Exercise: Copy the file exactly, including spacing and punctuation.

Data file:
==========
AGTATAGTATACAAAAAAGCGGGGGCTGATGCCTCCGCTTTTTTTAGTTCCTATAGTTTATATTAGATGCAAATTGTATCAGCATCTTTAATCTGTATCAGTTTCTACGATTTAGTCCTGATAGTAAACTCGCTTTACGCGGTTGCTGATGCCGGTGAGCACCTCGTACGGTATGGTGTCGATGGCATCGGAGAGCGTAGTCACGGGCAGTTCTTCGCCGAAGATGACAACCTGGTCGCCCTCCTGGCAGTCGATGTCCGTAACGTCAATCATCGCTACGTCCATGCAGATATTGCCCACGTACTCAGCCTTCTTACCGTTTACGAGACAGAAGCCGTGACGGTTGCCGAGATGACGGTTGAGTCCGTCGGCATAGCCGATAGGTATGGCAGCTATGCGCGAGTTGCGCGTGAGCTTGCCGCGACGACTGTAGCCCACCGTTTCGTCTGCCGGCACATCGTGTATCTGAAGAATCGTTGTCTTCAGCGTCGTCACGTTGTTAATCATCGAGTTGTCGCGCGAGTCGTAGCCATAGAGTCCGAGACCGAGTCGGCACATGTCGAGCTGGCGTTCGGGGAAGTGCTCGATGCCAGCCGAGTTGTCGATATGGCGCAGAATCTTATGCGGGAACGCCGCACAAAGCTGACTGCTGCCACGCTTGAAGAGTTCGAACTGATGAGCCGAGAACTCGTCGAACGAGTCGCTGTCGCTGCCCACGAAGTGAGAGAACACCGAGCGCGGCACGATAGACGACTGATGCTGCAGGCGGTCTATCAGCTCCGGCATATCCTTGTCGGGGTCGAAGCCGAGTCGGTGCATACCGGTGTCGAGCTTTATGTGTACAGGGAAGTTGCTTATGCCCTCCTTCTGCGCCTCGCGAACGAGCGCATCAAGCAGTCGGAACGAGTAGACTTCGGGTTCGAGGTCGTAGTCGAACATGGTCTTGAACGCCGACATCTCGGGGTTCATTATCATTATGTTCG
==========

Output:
AGTATAGTATACAAAAAAGCGGGGGCTGATGCCTCCGCTTTTTTTAGTTCCTATAGTTTATATTAGATGCAAATTGTATCAGCATCTTTAATCTGTATCAGTTTCTACGATTTAGTCCTGATAGTAAACTCGCTTTACGCGGTTGCTGATGCCGGTGAGCACCTCGTACGGTATGGTGTCGATGGCATCGGAGAGCGTAGTCACGGGCAGTTCTTCGCCGAAGATGACAACCTGGTCGCCCTCCTGGCAGTCGATGTCCGTAACGTCAATCATCGCTACGTCCATGCAGATATTGCCCACGTACTCAGCCTTCTTACCGTTTACGAGACAGAAGCCGTGACGGTTGCCGAGATGACGGTTGAGTCCGTCGGCATAGCCGATAGGTATGGCAGCTATGCGCGAGTTGCGCGTGAGCTTGCCGCGACGACTGTAGCCCACCGTTTCGTCTGCCGGCACATCGTGTATCTGAAGAATCGTTGTCTTCAGCGTCGTCACGTTGTTAATCATCGAGTTGTCGCGCGAGTCGTAGCCATAGAGTCCGAGACCGAGTCGGCACATGTCGAGCTGGCGTTCGGGGAAGTGCTCGATGCCAGCCGAGTTGTCGATATGGCGCAGAATCTTATGCGGGAACGCCGCACAAAGCTGACTGCTGCCACGCTTGAAGAGTTCGAACTGATGAGCCGAGAACTCGTCGAACGAGTCGCTGTCGCTGCCCACGAAGTGAGAGAACACCGAGCGCGGCACGATAGACGACTGATGCTGCAGGCGGTCTATCAGCTCCGGCATATCCTTGTCGGGGTCGAAGCCGAGTCGGTGCATACCGGTGTCGAGCTTTATGTGTACAGGGAAGTTGCTTATGCCCTCCTTCTGCGCCTCGCGAACGAGCGCATCAAGCAGTCGGAACGAGTAGACTTCGGGTTCGAGGTCGTAGTCGAACATGGTCTTGAACGCCGACATCTCGGGGTTCATTATCATTATGTTCG